myVEGAS, an online gaming platform by PLAYSTUDIOS, offers a unique system: a Facebook game and two mobile apps for online table games and slots, with the cash-out option being real-world comps though M life, Sugar Factory, Wolfgang Puck, and a number of other partners. (See my previous post on myVEGAS and other Las Vegas loyalty programs here.)

Design Spotlight: MyVegas logo

The myVEGAS logo is a logo that I’m quite fond of, simply because it pays homage to the history of Las Vegas and its famous skyline. Its color choices and non-uniform lettering call back some of the most recognizable signs of Sin City, while creating an exceptionally enticing brand for players. It’s no wonder that the myVEGAS game has over 16 million players to date.

 

 

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A simple sans serif typeface for the word “my” reflects the logos of post-millennium Las Vegas: Rumor Boutique, Las Vegas Hotel, The Cromwell, The Cosmopolitan, New York New York, Palms, Planet Hollywood, Vdara, and many others.

The coloring, a gold with a dark grey drop shadow, is a simply warm color, reflecting both the warmer temperature of the Nevada desert, but also the idea of wealth, gold, and glitz: many things that make up the spirit of Las Vegas. Using this color on the word ‘my’ helps to make the experience more personal, creating a feeling of possessing a share of some of this wealth.

 

The word ‘VEGAS’ in the myVEGAS logo. on the other hand, features a different typeface and treatment for each letter. With the exception of the ‘V’, each letter is set against a marquee style background, creating the appearance of the neon lights of the Las Vegas strip.

 

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The ‘V’ features an orange-red ribbon-esque design, calling on the non-neon signs of the newest edge of luxury hotels: Wynn, Encore, the Mirage, Aria, Paris, and the like. The ‘V’ also stands as a call-out throughout the game’s application as a call-to-action for users.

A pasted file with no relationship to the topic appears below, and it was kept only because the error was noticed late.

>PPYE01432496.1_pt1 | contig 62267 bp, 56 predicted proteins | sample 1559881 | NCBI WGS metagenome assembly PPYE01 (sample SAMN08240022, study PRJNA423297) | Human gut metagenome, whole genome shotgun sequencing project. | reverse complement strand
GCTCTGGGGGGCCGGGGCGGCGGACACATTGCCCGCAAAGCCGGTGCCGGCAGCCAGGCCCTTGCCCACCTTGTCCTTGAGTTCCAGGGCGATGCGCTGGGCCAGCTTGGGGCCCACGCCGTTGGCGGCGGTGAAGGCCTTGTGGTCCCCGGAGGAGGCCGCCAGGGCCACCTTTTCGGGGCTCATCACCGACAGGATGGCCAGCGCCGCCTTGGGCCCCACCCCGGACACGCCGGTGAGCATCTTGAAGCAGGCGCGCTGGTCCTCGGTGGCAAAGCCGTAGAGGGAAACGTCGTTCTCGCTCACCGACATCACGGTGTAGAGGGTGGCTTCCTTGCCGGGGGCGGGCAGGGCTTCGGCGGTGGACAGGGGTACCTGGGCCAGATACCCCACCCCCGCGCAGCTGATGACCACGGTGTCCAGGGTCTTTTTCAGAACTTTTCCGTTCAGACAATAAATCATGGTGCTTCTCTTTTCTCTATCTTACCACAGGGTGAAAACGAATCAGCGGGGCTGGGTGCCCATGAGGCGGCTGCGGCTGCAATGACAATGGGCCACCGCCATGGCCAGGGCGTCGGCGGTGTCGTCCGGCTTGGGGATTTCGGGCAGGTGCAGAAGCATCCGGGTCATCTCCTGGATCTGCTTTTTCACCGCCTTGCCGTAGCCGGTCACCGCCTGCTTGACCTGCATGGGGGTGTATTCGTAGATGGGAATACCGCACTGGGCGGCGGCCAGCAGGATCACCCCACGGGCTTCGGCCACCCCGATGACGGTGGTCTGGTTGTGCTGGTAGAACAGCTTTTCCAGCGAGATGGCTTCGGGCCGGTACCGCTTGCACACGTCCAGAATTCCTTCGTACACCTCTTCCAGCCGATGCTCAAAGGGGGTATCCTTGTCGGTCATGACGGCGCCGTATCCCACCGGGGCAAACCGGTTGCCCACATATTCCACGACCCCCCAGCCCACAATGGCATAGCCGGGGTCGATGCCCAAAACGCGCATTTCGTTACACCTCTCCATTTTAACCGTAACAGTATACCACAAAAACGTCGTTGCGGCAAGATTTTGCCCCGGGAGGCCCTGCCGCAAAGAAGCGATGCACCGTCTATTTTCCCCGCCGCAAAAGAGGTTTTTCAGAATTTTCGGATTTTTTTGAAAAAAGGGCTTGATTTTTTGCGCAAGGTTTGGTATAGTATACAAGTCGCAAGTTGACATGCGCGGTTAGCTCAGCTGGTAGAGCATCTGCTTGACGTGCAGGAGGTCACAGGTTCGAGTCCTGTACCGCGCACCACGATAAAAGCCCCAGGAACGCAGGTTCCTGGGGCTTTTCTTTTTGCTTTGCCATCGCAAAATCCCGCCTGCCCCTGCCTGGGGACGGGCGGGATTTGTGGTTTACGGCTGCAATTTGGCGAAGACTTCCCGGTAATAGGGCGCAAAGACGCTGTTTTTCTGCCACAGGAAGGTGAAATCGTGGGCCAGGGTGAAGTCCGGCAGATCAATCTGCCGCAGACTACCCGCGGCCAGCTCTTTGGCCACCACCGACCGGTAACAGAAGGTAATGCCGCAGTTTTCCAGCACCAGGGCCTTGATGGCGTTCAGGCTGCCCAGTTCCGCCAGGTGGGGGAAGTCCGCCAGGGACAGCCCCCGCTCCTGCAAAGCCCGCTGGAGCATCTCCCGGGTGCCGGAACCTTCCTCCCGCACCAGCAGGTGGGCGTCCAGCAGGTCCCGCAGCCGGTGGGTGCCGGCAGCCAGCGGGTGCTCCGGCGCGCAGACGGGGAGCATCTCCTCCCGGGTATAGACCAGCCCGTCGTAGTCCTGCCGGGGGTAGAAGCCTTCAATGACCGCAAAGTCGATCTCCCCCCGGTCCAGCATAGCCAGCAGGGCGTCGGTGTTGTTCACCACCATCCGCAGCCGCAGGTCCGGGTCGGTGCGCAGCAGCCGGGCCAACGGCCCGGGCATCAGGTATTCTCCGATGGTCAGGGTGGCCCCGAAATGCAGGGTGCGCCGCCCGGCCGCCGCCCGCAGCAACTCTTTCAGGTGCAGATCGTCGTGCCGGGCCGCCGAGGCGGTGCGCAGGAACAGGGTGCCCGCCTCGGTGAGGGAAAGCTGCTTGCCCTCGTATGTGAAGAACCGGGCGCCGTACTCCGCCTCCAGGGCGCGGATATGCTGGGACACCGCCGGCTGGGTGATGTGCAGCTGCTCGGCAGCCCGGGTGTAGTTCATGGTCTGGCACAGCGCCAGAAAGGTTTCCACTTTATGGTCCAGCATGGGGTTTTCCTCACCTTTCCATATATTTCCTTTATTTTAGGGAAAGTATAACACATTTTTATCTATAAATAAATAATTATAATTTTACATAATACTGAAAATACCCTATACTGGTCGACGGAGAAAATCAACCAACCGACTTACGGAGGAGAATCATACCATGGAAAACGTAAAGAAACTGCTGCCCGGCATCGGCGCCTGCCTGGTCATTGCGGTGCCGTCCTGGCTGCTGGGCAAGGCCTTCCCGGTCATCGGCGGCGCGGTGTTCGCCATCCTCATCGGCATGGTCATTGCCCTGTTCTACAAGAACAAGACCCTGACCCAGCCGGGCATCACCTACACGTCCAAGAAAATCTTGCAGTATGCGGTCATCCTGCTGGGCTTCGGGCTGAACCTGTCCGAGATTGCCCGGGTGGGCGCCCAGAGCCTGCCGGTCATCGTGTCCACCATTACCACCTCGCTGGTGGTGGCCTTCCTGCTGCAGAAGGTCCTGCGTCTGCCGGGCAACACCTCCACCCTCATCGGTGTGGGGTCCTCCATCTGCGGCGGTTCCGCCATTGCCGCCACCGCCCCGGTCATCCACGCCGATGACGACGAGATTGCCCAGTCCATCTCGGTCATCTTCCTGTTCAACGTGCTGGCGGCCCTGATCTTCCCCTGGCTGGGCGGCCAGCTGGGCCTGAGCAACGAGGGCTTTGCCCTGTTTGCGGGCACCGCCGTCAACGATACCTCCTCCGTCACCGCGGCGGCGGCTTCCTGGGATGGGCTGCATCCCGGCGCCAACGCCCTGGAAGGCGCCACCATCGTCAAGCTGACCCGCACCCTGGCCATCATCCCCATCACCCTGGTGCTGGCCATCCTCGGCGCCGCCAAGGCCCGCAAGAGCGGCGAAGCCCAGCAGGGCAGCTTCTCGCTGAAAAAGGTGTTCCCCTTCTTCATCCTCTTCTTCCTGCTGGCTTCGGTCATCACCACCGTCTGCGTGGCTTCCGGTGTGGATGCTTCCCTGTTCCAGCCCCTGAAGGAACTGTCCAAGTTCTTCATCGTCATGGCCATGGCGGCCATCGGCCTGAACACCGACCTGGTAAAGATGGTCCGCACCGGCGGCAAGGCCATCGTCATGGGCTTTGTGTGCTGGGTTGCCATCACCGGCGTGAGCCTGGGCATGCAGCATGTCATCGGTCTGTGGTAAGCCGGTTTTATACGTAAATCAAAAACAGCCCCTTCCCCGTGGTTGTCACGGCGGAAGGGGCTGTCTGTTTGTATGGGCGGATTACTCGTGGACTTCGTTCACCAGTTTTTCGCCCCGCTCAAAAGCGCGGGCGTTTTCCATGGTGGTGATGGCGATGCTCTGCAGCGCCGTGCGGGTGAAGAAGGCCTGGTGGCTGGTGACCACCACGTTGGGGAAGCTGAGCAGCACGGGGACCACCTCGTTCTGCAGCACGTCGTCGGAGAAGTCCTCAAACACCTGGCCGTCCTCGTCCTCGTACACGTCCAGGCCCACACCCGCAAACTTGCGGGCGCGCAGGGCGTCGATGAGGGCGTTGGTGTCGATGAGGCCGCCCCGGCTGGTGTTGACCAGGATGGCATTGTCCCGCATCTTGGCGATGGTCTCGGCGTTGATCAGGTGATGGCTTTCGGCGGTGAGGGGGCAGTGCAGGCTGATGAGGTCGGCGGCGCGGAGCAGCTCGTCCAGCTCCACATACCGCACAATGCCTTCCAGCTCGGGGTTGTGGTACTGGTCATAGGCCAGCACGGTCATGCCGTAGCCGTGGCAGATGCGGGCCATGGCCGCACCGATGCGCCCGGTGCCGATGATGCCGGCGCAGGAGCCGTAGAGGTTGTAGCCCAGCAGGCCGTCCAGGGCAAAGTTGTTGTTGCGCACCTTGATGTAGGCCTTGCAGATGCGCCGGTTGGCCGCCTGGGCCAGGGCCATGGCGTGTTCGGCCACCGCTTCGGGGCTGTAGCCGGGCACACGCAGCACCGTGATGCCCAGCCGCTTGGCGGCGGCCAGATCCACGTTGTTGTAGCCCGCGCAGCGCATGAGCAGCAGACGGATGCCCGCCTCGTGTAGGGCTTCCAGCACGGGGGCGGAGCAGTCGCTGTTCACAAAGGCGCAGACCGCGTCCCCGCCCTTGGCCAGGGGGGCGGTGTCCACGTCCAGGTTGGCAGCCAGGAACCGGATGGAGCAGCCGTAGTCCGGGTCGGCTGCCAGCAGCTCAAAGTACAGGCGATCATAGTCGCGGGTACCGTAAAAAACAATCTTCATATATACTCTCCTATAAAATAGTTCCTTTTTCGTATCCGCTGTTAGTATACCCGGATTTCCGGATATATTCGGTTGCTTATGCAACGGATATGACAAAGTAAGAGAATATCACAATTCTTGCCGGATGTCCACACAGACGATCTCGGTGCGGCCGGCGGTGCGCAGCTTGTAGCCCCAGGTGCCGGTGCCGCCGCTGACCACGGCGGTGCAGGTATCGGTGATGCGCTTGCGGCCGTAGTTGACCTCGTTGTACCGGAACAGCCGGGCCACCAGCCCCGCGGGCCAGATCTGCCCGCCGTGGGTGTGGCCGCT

This orange-red color is high-energy, daring and exciting, yet is a comforting and welcoming color. This is important given as that the game is free to play (except for your time), and for those who are familiar with superstitions of the Far East, red is often considered a ‘lucky’ color.

 

The remaining four letters, ‘EGAS,’ reflect on famous marquee signs of current and old Las Vegas, calling back memories of old Hollywood blockbusters, night clubs, vacations and memories.

 

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The ‘E’ in ‘myVEGAS‘ (above left) is a nod to the angular wordmark of the famous Caesars Palace Hotel & Casino (above right). Although the combination of aqua and hot pink don’t seem to echo the royal gold of the roman branding, the neon signage of Caesars Palace does light up the Las Vegas skyline in a bright pinkish red tone.

Caesars Palace opened on the strip in August 1966, and is one of few Las Vegas hotels that has stood the test of time, lasting from the eras of small motels, to gangsters, the Rat Pack, through to modern day Vegas. It has also been a highlighted in numerous movies and television shows, including Rocky III, Rain Man, Showgirls, Ocean’s 11, Iron Man, and, of course, The Hangover.